During the second half of the 20th century, awareness increased in relation to the negative impacts generated by human activities: raw materials are not unlimited, and the ecosystem can’t absorb an endless amount of pollutants, conditions that led to the rise of environmental damage.
The energetic crisis of the present day, related to the depletion of fossil fuel reserves and the rising global warming, resulted in the need to have complete energy independence and to develop efficient systems to support climate change mitigation actions. Energy systems and everyday goods are strictly necessary in the daily activities of every human being, but their production processes and their use can cause severe impacts on human health, ecosystems, and natural resources. For this reason, it is essential to have an instrument, such as Life Cycle Assessment, able to evaluate the potential impact of the entire life of those products, from cradle to grave, and to spread policies focused on reuse and recycling .
A Relevant Tool: Life Cycle Assessment (LCA)
Life Cycle Assessment is a methodology defined by the international standards ISO 14040 and ISO 14044, which considers the environmental aspects and impacts of a product system during its entire life cycle, from cradle, which consists in the extraction of raw materials, to grave, thus the end of life and final disposal.
It is a relevant and important instrument used for the evaluation of the environmental impact of a product, a process of a service: in fact, it relates the material and energetic flows of each step contained in the system boundaries into an environmental impact expressed in function of an impact category and with a certain unit of measurement.
A Relevant Approach: Circular Economy (CE)
The concept of circular economy goes beyond waste reduction, and it is important to maintain the different businesses while decreasing the risk of depleting the natural resources and, as a consequence, compromising the welfare and sustainability of future generations. Repair, remanufacture, reuse, and recycling processes can slow down or reduce additional negative value creation: they can minimize further degradation or dissipation of environmental, economic, social, and technical values.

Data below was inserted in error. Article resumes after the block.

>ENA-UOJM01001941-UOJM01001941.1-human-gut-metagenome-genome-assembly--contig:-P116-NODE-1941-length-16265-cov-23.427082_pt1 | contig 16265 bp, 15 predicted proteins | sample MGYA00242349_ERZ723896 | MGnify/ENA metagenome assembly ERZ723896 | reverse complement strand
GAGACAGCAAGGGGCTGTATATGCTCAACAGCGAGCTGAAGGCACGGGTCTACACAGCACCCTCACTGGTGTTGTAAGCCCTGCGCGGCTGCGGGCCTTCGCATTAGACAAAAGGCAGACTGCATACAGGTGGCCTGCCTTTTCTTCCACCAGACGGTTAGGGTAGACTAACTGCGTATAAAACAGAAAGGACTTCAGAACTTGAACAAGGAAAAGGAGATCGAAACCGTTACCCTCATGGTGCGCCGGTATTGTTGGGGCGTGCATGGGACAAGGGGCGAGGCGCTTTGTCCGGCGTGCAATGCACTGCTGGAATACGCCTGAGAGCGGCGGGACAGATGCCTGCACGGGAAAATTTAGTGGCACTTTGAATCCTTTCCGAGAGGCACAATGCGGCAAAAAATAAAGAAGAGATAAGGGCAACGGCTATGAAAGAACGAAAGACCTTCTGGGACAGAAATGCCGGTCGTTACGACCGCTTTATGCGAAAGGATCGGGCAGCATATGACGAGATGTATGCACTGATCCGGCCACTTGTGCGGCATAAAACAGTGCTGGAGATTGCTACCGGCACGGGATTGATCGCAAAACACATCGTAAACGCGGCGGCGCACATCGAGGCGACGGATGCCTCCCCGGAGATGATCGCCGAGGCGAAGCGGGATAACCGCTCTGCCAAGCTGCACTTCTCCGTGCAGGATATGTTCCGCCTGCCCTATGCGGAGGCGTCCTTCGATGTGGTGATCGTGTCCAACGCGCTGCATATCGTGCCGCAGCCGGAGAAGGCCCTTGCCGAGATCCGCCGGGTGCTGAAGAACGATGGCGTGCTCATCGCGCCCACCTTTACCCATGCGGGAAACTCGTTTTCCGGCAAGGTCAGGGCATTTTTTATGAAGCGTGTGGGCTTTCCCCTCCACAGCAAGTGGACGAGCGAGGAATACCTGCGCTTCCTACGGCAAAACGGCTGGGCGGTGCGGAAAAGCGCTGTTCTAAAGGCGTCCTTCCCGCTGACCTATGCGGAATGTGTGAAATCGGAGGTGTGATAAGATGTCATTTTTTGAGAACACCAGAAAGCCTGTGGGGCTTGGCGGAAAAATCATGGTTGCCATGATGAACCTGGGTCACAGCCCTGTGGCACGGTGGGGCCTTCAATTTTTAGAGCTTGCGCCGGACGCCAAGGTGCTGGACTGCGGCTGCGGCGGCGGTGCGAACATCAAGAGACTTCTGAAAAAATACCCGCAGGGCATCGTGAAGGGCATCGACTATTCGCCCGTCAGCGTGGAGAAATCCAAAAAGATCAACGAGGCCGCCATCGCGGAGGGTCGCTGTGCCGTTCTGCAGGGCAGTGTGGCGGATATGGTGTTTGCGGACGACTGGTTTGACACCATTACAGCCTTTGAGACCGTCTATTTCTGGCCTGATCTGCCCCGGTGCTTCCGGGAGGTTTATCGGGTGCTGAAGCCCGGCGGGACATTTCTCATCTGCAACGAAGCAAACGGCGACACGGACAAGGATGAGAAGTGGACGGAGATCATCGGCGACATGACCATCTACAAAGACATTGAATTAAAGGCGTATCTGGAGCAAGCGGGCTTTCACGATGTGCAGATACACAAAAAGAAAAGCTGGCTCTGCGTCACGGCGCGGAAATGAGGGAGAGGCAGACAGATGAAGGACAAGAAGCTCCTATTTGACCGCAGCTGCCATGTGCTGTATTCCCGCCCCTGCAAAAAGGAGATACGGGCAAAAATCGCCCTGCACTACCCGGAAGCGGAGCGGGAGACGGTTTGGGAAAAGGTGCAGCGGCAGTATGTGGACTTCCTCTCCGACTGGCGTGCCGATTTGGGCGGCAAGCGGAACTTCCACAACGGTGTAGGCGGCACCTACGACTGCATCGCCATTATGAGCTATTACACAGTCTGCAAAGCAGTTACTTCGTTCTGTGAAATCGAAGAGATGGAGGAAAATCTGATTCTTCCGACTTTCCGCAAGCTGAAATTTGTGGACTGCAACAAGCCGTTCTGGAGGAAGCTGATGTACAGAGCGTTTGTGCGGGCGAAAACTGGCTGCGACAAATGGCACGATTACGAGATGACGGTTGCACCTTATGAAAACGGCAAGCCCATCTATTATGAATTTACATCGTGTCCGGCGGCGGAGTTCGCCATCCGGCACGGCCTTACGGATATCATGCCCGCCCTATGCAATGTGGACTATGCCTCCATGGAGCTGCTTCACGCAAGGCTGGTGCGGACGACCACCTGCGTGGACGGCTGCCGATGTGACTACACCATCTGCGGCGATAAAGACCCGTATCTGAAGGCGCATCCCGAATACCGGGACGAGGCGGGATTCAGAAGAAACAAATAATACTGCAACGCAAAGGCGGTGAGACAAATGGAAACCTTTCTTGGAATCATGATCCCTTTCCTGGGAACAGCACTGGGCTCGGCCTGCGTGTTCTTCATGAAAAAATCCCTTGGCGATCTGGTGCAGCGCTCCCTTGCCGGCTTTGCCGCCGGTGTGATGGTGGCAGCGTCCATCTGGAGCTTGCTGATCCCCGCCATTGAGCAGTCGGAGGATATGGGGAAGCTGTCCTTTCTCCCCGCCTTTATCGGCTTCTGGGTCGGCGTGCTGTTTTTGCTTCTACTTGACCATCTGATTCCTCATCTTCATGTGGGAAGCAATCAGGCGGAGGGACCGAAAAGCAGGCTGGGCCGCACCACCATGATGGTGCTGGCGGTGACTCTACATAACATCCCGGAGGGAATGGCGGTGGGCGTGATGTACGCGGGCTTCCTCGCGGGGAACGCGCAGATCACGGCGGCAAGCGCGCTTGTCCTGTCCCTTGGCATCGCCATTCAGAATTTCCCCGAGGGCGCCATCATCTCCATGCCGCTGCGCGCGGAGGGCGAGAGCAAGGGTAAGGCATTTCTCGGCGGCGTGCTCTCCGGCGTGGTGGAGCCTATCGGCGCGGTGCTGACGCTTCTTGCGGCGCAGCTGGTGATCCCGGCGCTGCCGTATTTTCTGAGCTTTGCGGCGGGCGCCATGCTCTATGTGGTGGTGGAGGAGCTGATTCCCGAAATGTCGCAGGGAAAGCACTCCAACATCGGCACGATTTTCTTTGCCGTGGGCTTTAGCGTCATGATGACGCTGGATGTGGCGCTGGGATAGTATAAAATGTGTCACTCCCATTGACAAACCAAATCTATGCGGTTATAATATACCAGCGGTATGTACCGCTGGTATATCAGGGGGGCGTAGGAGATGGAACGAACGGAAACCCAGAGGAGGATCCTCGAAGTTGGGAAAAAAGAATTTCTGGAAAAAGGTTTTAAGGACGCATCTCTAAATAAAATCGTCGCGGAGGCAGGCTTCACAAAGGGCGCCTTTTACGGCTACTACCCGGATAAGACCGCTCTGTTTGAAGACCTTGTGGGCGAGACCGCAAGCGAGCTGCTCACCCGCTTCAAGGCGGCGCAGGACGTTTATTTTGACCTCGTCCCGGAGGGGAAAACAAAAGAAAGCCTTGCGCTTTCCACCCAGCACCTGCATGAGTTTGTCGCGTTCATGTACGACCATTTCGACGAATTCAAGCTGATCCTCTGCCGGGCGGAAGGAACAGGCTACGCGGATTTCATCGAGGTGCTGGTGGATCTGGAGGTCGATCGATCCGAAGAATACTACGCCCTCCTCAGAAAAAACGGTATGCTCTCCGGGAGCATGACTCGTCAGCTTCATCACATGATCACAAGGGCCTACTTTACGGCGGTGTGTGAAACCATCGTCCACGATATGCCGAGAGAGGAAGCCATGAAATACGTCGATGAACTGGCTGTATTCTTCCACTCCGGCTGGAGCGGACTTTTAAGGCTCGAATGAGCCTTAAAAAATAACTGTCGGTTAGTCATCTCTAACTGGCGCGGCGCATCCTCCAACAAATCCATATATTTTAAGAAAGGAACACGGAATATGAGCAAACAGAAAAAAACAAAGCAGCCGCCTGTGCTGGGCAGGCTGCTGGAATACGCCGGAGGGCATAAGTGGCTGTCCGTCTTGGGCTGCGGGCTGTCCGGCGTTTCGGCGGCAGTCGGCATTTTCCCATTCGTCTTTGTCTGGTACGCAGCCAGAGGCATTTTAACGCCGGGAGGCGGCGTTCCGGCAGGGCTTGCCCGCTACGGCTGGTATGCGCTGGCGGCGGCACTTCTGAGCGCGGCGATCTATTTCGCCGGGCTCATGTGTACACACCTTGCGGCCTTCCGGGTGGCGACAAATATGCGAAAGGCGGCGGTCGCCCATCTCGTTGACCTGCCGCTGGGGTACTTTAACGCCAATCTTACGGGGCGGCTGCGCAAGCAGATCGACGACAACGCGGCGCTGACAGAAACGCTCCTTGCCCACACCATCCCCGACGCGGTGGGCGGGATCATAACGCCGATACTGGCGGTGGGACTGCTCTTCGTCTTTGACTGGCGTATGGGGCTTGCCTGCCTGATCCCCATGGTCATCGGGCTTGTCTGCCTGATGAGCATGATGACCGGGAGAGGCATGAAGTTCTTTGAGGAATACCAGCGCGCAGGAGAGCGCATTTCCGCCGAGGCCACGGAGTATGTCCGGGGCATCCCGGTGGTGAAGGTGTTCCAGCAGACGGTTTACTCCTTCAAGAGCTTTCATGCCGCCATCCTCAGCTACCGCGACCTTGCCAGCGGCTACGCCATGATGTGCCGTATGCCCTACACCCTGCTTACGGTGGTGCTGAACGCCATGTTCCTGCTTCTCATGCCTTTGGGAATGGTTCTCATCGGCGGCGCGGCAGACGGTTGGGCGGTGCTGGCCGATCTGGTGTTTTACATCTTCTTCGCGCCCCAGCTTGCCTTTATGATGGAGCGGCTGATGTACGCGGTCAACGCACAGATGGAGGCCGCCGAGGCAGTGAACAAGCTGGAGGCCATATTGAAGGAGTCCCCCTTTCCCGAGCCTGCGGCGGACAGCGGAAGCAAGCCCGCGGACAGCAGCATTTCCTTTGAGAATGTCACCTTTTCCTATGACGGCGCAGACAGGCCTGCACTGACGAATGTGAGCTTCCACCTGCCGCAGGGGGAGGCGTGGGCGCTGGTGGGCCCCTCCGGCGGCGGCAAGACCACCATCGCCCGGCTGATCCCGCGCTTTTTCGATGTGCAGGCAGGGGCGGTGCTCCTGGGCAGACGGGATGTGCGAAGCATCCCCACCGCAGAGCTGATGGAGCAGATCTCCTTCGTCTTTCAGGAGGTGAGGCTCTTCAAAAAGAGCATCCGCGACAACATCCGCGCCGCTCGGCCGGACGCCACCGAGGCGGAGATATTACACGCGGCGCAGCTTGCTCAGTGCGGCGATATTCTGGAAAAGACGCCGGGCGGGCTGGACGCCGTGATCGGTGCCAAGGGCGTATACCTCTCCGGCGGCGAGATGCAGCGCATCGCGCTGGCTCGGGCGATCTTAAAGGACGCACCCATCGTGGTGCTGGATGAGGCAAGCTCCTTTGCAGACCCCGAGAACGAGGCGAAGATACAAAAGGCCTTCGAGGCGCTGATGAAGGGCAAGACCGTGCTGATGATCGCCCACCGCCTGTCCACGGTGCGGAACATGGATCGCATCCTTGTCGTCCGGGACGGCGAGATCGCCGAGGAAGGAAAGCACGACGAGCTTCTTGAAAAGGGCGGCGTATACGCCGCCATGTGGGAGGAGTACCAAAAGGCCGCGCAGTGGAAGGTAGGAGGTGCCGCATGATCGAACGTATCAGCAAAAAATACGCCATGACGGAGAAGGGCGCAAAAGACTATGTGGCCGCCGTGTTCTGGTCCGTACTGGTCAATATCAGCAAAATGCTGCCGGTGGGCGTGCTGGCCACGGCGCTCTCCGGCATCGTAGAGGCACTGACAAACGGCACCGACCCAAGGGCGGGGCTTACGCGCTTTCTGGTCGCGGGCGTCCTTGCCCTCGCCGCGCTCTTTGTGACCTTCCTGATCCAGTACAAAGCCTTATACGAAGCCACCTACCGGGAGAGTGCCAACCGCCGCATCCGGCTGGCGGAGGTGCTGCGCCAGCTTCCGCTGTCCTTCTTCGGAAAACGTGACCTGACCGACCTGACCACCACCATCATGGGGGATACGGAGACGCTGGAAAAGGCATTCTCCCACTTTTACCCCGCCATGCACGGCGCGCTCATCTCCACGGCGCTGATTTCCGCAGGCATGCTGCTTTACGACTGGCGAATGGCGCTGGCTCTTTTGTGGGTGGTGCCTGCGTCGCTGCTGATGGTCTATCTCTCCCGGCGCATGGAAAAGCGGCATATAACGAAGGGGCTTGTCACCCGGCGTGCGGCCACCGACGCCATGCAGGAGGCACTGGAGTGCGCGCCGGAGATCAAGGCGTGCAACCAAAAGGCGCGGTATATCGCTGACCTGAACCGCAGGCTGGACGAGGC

There are no coherent approaches that can be related to the lack of a widely accepted definition of CE: this concept is applied differently by the multiple stakeholders involved in the value chain, and it is often contingent to their interests and value. Thus, does not exist a unique definition of Circular Economy, which can include reducing consumption, improving the production efficiency, introducing materials recycling and reuse, introducing new business models geared at waste prevention.
The Circular Economy, in practice, has the main objective of reducing waste to a minimum and this is a departure from the linear economic model, which is the traditional one from the Industrial Revolution, and it is based on a take-make-consume-throw away pattern. The circular model, as defined by Stahel, is a Cradle-to-Cradle system, unlike the linear one that is the Cradle-to-Grave system.
There are some problems and barriers to the realization of the circular economy: they can be practical, e.g., the network or supply chain for disassembled products and components and recycled materials is not yet established, or can be perceptual because there is a common belief that remanufactured parts and recycled materials are inferior to virgin materials; furthermore, nowadays the majority of items were not designed to be recycled and consequently the treatments to regenerate them can damage the material and the costs are pretty high .
Real Industrial Applications
Hopefully, there are companies that care about environmental issues and are at the forefront of the circular economy application. On the contrary, it seems to me that the performance of life cycle assessment studies is not yet widespread, even though some companies are moving in this direction.
A virtuous example is F3nice, a company that produces metallic powder for additive manufacturing starting from metal scrap and exhausted powder. To me, this is a perfect application of what circular economy means: give a second life to those materials that, otherwise, would be considered wastes. Moreover, many LCA analysis have been run and the differences between the conventional and the innovative method for the powder production are notable.
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